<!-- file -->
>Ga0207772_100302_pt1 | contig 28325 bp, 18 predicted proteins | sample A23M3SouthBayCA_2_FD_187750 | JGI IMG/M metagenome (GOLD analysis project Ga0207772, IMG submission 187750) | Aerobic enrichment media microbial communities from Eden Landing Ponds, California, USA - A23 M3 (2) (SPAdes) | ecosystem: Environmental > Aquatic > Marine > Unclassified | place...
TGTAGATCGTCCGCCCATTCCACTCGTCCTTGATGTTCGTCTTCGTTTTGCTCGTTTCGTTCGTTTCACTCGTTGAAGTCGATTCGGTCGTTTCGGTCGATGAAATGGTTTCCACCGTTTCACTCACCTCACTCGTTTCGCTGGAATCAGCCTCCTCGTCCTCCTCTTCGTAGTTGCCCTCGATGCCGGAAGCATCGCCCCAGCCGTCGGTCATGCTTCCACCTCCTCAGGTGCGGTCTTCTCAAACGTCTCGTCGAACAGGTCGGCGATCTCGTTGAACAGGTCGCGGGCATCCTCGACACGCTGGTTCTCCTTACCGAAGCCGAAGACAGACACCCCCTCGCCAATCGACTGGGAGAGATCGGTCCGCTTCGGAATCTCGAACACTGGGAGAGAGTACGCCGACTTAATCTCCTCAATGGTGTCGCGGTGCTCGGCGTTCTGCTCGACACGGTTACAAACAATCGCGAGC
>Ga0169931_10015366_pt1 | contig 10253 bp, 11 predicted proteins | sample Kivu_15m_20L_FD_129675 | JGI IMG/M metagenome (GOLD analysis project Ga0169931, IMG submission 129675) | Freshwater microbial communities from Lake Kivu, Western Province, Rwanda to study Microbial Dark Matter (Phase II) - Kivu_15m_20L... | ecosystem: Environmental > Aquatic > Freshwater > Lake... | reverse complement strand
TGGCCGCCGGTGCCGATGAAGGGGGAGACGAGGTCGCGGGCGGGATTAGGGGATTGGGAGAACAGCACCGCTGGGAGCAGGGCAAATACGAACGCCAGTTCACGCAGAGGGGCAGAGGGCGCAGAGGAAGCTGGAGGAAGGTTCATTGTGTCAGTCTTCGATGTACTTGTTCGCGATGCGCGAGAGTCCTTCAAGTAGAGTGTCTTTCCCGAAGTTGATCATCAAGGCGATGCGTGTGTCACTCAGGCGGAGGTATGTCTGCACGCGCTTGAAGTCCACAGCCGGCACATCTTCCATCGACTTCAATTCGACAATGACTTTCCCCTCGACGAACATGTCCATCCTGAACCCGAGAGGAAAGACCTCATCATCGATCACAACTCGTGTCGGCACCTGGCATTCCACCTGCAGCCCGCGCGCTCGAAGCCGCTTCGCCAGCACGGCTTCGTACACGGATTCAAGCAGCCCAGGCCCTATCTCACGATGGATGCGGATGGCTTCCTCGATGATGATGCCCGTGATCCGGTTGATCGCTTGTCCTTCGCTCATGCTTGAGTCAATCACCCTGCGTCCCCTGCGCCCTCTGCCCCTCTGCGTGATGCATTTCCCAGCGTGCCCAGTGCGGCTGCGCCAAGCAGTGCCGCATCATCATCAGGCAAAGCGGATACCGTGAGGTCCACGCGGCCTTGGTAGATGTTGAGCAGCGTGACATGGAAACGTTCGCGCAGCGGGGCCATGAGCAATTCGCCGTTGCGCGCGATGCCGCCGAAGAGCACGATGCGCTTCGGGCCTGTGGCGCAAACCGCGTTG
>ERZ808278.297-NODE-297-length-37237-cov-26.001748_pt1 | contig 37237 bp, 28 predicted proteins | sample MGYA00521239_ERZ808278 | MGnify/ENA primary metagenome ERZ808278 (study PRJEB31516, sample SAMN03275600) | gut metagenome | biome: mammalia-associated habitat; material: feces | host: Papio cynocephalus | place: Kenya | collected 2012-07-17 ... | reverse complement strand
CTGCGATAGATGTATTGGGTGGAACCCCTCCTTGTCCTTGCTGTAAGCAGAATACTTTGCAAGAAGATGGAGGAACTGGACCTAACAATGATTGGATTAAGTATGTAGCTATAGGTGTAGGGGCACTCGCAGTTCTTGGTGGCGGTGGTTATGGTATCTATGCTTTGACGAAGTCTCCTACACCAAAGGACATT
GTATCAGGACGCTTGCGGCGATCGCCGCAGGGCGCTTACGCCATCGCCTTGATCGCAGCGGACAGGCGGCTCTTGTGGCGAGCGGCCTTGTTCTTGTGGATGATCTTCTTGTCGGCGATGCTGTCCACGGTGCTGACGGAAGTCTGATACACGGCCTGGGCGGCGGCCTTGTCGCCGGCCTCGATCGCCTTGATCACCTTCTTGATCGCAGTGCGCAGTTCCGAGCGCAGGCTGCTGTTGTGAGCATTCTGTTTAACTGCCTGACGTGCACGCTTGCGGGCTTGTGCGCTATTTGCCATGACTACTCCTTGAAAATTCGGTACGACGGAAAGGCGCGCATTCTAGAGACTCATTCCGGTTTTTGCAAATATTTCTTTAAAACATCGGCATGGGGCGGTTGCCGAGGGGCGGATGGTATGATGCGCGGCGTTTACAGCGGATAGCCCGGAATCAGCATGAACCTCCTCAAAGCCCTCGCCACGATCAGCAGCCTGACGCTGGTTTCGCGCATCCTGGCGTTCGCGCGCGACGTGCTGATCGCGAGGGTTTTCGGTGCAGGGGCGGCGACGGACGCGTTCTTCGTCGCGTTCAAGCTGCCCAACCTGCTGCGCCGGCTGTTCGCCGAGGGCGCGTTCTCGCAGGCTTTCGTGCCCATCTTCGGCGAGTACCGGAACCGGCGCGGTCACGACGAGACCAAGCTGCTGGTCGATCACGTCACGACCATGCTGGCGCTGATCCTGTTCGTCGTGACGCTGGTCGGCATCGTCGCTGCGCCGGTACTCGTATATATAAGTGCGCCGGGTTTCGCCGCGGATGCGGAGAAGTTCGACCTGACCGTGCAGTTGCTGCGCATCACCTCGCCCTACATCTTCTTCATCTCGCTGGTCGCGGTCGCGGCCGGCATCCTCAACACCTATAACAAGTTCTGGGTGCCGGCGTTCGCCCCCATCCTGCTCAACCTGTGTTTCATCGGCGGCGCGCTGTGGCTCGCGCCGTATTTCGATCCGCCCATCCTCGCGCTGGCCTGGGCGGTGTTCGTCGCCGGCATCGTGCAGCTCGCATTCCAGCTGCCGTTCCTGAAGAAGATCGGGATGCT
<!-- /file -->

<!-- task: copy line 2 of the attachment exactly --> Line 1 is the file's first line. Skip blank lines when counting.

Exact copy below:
TGTAGATCGTCCGCCCATTCCACTCGTCCTTGATGTTCGTCTTCGTTTTGCTCGTTTCGTTCGTTTCACTCGTTGAAGTCGATTCGGTCGTTTCGGTCGATGAAATGGTTTCCACCGTTTCACTCACCTCACTCGTTTCGCTGGAATCAGCCTCCTCGTCCTCCTCTTCGTAGTTGCCCTCGATGCCGGAAGCATCGCCCCAGCCGTCGGTCATGCTTCCACCTCCTCAGGTGCGGTCTTCTCAAACGTCTCGTCGAACAGGTCGGCGATCTCGTTGAACAGGTCGCGGGCATCCTCGACACGCTGGTTCTCCTTACCGAAGCCGAAGACAGACACCCCCTCGCCAATCGACTGGGAGAGATCGGTCCGCTTCGGAATCTCGAACACTGGGAGAGAGTACGCCGACTTAATCTCCTCAATGGTGTCGCGGTGCTCGGCGTTCTGCTCGACACGGTTACAAACAATCGCGAGC